Week Ten

This week has been very exciting for a few reasons. First, it seems that many of the supervisors like our idea of deselecting some titles in order to change our Marcive status to "small" collection. Ms. Englert gave me a list of the library's government documents collection and I spent a large part of the week highlighting the documents that are available in both print and online. I found over 120 documents that fit this category. Of course this still leaves us with over 200 more titles to try to weed out, but it does bring us closer to our goal. I also started a time line this week in order to show when different services were chosen from Marcive and who Cook's government documents librarian was at the time. It was interesting reading past correspondence between the librarians here at Cook and the representatives at Marcive. Ms. Englert has assured me this project will be very useful to her and future librarians at Cook.

Week Nine

This week I contacted Mr. Noel at Marcive. He was quick to respond and answered all of our questions. Most of our questions focused on what type of services the Cook Library receives from Marcive and how much each service costs. Recently I have been working with Ms. Englert and reviewing the changes that have occurred in how much Marcive has charged for their services. We both noticed that the amount has not changed much, but we did notice that if we could deselect about four hundred titles, we could get the reduced rate for a small library collection. Ms. Englert told her supervisor about this discovery and I went directly to the collection and began to see what items were duplicates. Ms. Englert and I thought that if there are many duplicates, we could remove them and get closer to our goal of four hundred titles. This move could potentially save the library over nine hundred dollars.

Week Eight

This week has been hectic. After I discovered what items from the Core Collection list were actually in the Cook Library's collection I started to discover the library's profile with Marcive company. Marcive creates all of our labels for the government document collections. My supervisor, Tracy Englert gave me the contact information for Marcive's representative, Jim Noel. Tracy and I then figured out what type of questions we wanted to ask Mr. Noel and prepared to contact him the following week.

Week Seven

Here are the results from the study.
From the 681 titles on the Suggested Core Collections provided by the Federal Depository Library Program, the Cook Library contains 439 titles. This means the Cook Library has 64.4% of the titles. Also, I discovered that 24% of the items that the online catalog used at Cook Library, Anna, were not actually on the shelf. I thought this number was pretty high. But, I did notice that many of the missing items are available on online databases, so researchers can actually get to most of these documents. I will have more calculations later this week.

Week Six

I spent last week looking through the catalog in order to see what was properly shelved and what was missing. This process was long but the Spring Break holiday was nice. I finished my search and I will provide the percentages in the next blog. I was somewhat shocked to see all of the materials that were not in their proper place. I did notice, however, that many of the files that were missing could be located online. I have a feeling that maybe someone took out a few of the files after they noticed some were available online. Though, I'm sure someone would have told me if this was the case.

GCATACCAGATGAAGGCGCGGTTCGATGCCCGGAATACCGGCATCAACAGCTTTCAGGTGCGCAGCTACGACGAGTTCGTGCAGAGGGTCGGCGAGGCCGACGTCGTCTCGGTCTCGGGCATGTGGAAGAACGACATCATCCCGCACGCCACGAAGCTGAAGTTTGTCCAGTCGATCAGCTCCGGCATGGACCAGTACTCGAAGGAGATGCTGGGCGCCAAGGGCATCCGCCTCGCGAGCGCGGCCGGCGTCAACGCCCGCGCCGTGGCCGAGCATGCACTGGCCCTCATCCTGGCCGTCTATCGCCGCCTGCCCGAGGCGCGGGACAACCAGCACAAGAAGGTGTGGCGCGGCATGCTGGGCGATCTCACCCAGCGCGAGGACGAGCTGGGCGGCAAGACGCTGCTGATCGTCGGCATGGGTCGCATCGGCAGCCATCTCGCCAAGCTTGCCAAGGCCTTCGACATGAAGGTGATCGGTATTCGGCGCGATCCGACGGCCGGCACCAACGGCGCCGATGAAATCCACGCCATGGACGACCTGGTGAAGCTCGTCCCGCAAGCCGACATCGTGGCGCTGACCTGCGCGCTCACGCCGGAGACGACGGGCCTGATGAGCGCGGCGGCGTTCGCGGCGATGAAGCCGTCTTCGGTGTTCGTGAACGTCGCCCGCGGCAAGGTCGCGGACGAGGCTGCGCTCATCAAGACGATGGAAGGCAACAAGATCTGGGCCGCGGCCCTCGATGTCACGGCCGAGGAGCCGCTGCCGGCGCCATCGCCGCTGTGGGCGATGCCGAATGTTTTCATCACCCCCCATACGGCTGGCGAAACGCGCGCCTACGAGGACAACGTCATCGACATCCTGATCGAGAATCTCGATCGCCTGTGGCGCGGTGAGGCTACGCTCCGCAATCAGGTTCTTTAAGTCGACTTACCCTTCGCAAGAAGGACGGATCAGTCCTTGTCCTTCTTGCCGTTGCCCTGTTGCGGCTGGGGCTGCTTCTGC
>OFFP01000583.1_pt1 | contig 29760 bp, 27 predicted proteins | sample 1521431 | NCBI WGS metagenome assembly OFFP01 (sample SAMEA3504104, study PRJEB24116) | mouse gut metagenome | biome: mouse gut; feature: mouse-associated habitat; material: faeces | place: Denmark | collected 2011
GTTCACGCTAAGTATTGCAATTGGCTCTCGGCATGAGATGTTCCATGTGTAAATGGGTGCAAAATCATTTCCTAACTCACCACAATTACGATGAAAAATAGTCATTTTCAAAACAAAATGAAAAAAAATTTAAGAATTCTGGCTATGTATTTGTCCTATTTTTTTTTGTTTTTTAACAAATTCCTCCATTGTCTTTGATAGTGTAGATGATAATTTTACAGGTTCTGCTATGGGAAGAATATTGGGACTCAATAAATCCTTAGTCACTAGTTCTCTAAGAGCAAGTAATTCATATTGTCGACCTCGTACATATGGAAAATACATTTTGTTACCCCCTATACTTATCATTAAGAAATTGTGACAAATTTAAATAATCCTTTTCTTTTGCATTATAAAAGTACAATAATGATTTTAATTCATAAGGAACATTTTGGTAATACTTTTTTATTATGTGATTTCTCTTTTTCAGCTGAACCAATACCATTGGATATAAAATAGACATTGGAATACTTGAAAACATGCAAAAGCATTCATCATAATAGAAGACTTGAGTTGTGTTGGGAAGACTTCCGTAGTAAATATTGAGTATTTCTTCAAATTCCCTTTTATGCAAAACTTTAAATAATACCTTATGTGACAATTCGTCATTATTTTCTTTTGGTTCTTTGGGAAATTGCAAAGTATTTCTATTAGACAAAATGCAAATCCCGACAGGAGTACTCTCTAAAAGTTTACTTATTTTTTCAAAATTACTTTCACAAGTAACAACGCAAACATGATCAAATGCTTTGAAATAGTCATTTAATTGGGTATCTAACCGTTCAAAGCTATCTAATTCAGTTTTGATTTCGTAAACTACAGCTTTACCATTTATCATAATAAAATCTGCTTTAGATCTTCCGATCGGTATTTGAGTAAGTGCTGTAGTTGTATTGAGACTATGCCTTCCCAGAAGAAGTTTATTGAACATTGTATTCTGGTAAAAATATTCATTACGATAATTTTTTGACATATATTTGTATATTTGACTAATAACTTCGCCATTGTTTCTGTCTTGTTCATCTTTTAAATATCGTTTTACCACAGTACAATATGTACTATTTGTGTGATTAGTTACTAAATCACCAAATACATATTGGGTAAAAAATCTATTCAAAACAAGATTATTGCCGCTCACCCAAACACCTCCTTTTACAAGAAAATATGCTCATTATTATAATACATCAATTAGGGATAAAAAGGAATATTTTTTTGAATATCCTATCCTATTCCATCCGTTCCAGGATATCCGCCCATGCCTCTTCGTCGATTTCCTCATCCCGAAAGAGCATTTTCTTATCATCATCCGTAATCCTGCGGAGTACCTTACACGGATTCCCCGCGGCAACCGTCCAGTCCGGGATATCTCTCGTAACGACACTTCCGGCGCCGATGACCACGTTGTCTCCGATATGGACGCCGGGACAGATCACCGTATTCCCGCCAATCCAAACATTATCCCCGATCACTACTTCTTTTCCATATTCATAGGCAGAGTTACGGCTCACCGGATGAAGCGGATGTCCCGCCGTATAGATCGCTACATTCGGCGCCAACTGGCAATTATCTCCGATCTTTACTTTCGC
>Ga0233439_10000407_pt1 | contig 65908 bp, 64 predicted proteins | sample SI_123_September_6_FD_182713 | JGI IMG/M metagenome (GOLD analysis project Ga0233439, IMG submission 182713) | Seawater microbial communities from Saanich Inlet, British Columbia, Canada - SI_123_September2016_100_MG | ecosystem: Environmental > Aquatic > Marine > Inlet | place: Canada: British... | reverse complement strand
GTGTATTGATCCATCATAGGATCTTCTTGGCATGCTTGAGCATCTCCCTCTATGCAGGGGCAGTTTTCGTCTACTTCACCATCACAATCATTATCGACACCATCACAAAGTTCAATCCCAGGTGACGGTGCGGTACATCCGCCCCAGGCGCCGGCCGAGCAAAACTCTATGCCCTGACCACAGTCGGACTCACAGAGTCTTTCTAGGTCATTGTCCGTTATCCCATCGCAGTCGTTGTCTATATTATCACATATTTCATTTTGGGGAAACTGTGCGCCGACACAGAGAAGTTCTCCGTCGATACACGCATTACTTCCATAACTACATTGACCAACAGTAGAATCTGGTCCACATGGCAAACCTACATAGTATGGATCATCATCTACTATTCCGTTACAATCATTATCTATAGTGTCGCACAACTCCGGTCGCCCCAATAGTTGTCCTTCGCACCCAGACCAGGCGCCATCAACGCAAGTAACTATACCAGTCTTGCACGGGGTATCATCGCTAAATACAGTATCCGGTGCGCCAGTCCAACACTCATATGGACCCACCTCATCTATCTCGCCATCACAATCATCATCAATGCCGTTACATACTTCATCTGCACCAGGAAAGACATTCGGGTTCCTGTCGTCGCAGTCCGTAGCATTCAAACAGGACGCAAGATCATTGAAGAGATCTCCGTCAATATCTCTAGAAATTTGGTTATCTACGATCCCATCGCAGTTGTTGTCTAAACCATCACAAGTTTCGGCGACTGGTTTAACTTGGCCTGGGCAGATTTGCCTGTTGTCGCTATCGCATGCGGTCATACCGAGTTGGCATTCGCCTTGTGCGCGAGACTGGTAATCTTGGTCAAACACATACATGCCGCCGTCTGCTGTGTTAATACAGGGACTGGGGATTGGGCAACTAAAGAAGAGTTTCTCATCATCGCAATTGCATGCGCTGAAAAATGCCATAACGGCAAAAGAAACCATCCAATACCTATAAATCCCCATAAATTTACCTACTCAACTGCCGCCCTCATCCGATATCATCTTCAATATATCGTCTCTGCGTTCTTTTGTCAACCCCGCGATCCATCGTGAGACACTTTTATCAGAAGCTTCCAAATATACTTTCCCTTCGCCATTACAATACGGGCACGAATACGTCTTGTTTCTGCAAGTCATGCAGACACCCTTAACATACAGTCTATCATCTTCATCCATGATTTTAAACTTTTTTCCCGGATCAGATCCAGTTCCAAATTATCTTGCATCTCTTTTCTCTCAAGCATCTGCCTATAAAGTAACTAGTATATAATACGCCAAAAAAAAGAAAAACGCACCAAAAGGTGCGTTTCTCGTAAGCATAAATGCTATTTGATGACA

The Spring holiday was nice. I did not do too much except re-read a few of my favorite books.

Week Five

Last week was very busy seeing that I had to find out if the information ANNA claimed was present was actually there. This means that I spent most or all of last week shifting through the microfiche and CD ROM collection to see what was missing. I think overall the library administration should be happy with ANNA. Most of the documents ANNA counted as present was actually there, so that's a good thing. I'm sure we have had our share of unhappy patrons looking for documents that are not actually there. But, what can you do? With a collection of our size, not every document will be in place. Some documents could be misplaced or stolen. There is nothing the librarians can do but be diligent and keep an eye out for rogue documents.

Week Four

This week has been a good deal like last week. I am mostly searching the ANNA catalog in order to see if the collection contains the documents listed in the "Suggested Core Collections" from the FDLP. This process takes a good bit of time. I conduct the search by placing the call number into the appropriate field and then pressing 'search.' This may not sound too difficult, but after I find out if the document is in the collection, I have to check to see what type of format is available. Other than this, I have looked at some correspondence between the former Government Documents Librarian and the people at MARCHIVE. MARCHIVE is a company that catalogs our government documents, and some other materials for the library. I hope to be able to conduct some sort of narrative once all of the data has been collected, but I'm just getting started on this project.